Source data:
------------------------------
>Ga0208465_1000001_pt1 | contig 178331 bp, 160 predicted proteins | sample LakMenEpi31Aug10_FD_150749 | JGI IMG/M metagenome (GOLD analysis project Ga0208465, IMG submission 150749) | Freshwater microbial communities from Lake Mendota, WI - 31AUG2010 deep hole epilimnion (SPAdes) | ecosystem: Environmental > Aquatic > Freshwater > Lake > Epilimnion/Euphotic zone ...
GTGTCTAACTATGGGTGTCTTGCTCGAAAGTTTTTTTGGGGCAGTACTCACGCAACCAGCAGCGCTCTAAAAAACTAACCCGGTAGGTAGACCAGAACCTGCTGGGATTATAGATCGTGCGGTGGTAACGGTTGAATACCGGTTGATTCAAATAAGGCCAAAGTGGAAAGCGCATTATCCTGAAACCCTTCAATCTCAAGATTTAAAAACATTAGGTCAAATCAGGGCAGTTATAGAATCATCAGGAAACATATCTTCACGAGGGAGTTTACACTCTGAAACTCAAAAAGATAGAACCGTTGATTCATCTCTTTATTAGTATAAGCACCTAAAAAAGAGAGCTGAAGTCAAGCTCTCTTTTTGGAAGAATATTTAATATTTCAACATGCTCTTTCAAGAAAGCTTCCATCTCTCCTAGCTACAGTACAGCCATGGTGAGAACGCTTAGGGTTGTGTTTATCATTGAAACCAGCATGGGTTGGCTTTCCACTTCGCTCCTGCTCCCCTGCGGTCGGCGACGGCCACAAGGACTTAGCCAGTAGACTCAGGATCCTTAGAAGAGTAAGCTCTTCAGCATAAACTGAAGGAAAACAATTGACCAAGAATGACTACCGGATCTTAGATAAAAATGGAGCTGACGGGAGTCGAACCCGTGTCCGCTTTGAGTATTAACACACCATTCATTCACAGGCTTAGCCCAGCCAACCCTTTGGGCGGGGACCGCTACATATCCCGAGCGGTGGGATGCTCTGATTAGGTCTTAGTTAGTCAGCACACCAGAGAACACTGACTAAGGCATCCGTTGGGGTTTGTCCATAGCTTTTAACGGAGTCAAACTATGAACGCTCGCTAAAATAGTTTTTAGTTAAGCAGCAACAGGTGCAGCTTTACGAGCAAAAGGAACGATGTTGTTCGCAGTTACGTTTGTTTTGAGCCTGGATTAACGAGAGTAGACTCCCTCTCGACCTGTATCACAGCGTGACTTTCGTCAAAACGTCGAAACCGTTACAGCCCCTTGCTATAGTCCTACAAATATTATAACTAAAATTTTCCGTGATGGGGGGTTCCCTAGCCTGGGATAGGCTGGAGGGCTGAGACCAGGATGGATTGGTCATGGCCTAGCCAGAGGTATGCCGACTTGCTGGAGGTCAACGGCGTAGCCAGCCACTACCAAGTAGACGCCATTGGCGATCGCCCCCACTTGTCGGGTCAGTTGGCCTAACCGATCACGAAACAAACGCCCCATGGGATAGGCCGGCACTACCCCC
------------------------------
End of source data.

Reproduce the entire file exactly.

>Ga0208465_1000001_pt1 | contig 178331 bp, 160 predicted proteins | sample LakMenEpi31Aug10_FD_150749 | JGI IMG/M metagenome (GOLD analysis project Ga0208465, IMG submission 150749) | Freshwater microbial communities from Lake Mendota, WI - 31AUG2010 deep hole epilimnion (SPAdes) | ecosystem: Environmental > Aquatic > Freshwater > Lake > Epilimnion/Euphotic zone ...
GTGTCTAACTATGGGTGTCTTGCTCGAAAGTTTTTTTGGGGCAGTACTCACGCAACCAGCAGCGCTCTAAAAAACTAACCCGGTAGGTAGACCAGAACCTGCTGGGATTATAGATCGTGCGGTGGTAACGGTTGAATACCGGTTGATTCAAATAAGGCCAAAGTGGAAAGCGCATTATCCTGAAACCCTTCAATCTCAAGATTTAAAAACATTAGGTCAAATCAGGGCAGTTATAGAATCATCAGGAAACATATCTTCACGAGGGAGTTTACACTCTGAAACTCAAAAAGATAGAACCGTTGATTCATCTCTTTATTAGTATAAGCACCTAAAAAAGAGAGCTGAAGTCAAGCTCTCTTTTTGGAAGAATATTTAATATTTCAACATGCTCTTTCAAGAAAGCTTCCATCTCTCCTAGCTACAGTACAGCCATGGTGAGAACGCTTAGGGTTGTGTTTATCATTGAAACCAGCATGGGTTGGCTTTCCACTTCGCTCCTGCTCCCCTGCGGTCGGCGACGGCCACAAGGACTTAGCCAGTAGACTCAGGATCCTTAGAAGAGTAAGCTCTTCAGCATAAACTGAAGGAAAACAATTGACCAAGAATGACTACCGGATCTTAGATAAAAATGGAGCTGACGGGAGTCGAACCCGTGTCCGCTTTGAGTATTAACACACCATTCATTCACAGGCTTAGCCCAGCCAACCCTTTGGGCGGGGACCGCTACATATCCCGAGCGGTGGGATGCTCTGATTAGGTCTTAGTTAGTCAGCACACCAGAGAACACTGACTAAGGCATCCGTTGGGGTTTGTCCATAGCTTTTAACGGAGTCAAACTATGAACGCTCGCTAAAATAGTTTTTAGTTAAGCAGCAACAGGTGCAGCTTTACGAGCAAAAGGAACGATGTTGTTCGCAGTTACGTTTGTTTTGAGCCTGGATTAACGAGAGTAGACTCCCTCTCGACCTGTATCACAGCGTGACTTTCGTCAAAACGTCGAAACCGTTACAGCCCCTTGCTATAGTCCTACAAATATTATAACTAAAATTTTCCGTGATGGGGGGTTCCCTAGCCTGGGATAGGCTGGAGGGCTGAGACCAGGATGGATTGGTCATGGCCTAGCCAGAGGTATGCCGACTTGCTGGAGGTCAACGGCGTAGCCAGCCACTACCAAGTAGACGCCATTGGCGATCGCCCCCACTTGTCGGGTCAGTTGGCCTAACCGATCACGAAACAAACGCCCCATGGGATAGGCCGGCACTACCCCC